On the road again

Concerts: Folk music series loses church venue but some concerts will be relocated.

July 26, 1999|By Stephanie Shapiro | Stephanie Shapiro,SUN STAFF

Like the troubadours it often features, the Uptown Concert Series is on the move again. The folk music series has closed at Mays Chapel United Methodist Church in Timonium because of "policy changes" at the church, says Joyce Sica, impresario of the 11-year-old folk music series.

Under her management, the concert series -- known for its eclectic musical lineup, from Odetta to Big Blow and the Bushwackers -- has divided its time among three United Methodist churches: Old Otterbein and Wilson Memorial, both in Baltimore City, and, for the past five years, suburban Mays Chapel, where it was rechristened Uptown Concerts.

There were times when Uptown Concerts teetered financially, but Sica says that money was not a factor in closing the Mays Chapel series. In the future, however, she will book musicians that aren't as well-known as many previous command substantial sums. "I can't compete with the Birchmere and Ram's Head," she says, referring to music clubs in Virginia and Annapolis.

Sica also books folk concerts at Baldwin's Station & Pub in Sykesville, "but it's a much smaller event," she says. Baldwin's seats 70, as opposed to 300 at Mays Chapel.

Although she is not certain whether she will relocate the larger concert series, Sica is gratified that Mays Chapel, and Wilson and Otterbein before it, paved the way for a more widespread acknowledgment of folk music's popularity. As an example, Sica cites the Ram's Head Tavern, which opened in November 1997 and features well-known folk, rock and jazz artists.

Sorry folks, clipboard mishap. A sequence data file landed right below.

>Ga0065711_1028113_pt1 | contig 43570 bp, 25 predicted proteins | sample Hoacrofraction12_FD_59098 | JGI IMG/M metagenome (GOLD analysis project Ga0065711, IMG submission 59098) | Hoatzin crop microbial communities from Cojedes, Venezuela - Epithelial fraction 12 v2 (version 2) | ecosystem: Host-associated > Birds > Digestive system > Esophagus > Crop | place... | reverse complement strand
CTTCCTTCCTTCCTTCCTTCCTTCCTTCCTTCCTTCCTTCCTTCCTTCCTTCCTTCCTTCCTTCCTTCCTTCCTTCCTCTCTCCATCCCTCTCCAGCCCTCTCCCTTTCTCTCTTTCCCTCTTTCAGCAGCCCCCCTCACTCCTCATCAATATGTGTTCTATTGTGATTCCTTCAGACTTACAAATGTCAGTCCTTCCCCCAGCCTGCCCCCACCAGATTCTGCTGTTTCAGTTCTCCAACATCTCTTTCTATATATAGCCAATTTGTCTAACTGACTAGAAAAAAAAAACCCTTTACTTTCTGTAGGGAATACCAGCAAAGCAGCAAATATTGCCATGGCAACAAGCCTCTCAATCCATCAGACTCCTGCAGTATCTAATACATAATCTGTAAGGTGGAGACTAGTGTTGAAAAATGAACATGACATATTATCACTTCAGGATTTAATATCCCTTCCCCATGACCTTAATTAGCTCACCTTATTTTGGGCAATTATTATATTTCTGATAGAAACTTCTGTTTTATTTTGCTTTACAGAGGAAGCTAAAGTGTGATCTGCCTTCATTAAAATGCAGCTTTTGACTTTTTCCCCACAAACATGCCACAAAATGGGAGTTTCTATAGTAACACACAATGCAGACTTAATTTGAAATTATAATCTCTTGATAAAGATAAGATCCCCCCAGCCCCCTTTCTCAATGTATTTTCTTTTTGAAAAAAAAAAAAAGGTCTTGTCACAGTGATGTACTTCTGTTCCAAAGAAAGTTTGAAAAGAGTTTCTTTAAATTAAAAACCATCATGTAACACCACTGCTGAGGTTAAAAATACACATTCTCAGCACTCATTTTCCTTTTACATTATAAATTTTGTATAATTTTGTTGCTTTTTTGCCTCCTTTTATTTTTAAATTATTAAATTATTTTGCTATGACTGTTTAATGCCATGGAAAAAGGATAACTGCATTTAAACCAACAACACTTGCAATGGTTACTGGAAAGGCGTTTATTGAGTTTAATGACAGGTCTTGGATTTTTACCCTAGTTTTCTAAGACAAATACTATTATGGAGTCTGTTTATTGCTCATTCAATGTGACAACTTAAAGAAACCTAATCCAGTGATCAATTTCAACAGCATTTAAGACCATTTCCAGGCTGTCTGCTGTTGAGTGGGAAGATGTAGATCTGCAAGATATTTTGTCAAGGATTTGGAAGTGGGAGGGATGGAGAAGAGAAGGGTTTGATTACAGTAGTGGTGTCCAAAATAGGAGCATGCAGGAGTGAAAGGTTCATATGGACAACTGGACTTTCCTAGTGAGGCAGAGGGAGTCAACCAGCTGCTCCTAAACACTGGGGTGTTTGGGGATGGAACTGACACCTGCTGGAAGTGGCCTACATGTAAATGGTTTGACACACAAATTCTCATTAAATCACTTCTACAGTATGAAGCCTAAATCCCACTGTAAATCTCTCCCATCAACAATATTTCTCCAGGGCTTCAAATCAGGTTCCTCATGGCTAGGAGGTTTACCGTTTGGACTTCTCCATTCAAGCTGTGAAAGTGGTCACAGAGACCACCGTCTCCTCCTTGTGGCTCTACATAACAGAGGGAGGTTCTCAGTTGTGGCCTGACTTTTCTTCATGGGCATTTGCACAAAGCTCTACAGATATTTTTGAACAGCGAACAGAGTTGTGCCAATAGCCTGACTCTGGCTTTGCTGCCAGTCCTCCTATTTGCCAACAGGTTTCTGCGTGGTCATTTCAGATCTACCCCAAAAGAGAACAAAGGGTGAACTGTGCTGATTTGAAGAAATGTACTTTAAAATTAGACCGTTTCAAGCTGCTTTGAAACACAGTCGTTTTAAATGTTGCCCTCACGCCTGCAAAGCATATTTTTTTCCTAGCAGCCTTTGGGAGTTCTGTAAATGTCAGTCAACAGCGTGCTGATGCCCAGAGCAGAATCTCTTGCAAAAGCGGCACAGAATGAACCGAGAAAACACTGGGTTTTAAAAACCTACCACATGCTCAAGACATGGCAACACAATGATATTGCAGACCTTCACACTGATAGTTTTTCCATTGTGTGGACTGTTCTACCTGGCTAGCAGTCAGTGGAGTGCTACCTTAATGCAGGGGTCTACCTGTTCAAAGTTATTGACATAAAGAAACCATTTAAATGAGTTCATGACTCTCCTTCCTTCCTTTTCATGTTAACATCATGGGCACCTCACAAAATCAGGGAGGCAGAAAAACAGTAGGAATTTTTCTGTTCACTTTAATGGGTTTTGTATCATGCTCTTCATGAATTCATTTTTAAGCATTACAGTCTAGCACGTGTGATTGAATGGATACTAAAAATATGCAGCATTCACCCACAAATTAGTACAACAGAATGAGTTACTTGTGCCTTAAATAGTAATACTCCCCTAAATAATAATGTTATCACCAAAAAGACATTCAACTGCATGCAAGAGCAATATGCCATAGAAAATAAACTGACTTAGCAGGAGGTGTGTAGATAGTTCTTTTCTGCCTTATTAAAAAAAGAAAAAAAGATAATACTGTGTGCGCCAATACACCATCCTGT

Uptown Concerts, a nonprofit organization affiliated with the NorthAmerican Folk Alliance, has helped to launch the careers of John Gorka, Mary Chapin Carpenter, Dar Williams, Katie Curtis and other well-known, roots-based musicians.

To a certain extent, Sica believes her work was finished when the Ram's Head and other music clubs started booking mainstream folk artists. She sees her task now as introducing the "second wave of Gorkas, Cheryl Wheelers" and others, Sica says.

Sica, 53, and her husband, Tony, who live in Randallstown, have long been mainstays of Baltimore's folk music scene. For 13 years, Tony Sica has been the host of "Detour," a folk-based radio show that airs from 5 p.m. to 7 p.m. Sundays on WTMD (89.7 FM).

In 1995, when Tony Sica was diagnosed with non-Hodgkins lymphoma, a large fund-raiser sponsored by the folk community helped offset their expenses. Headliners Tom Paxton, Garnet Rogers and others who have benefited from the Sicas' support interrupted concert tours to aid their ailing friend.

Joyce Sica still revels in watching people discover folk music. "The other night, this lady at Baldwin Station was so taken with the whole thing, she made reservations for every show I had listed already," she says.

Sica has also realized that new audiences for the folk circuit can come from unlikely places. When a crowd of adoring young women turned out for former Monkees member Peter Tork, Sica realized they were first introduced to him on reruns of the TV show on Nickelodeon's nostalgic "Nick at Night" programming.

Concerts originally booked at Mays Chapel for the fall will take place at Baldwin's, Sica says. Pending shows there include Jonathan Edwards on Aug. 7 and John McCutcheon on Oct. 23.

For more information, call 410-521-9099.

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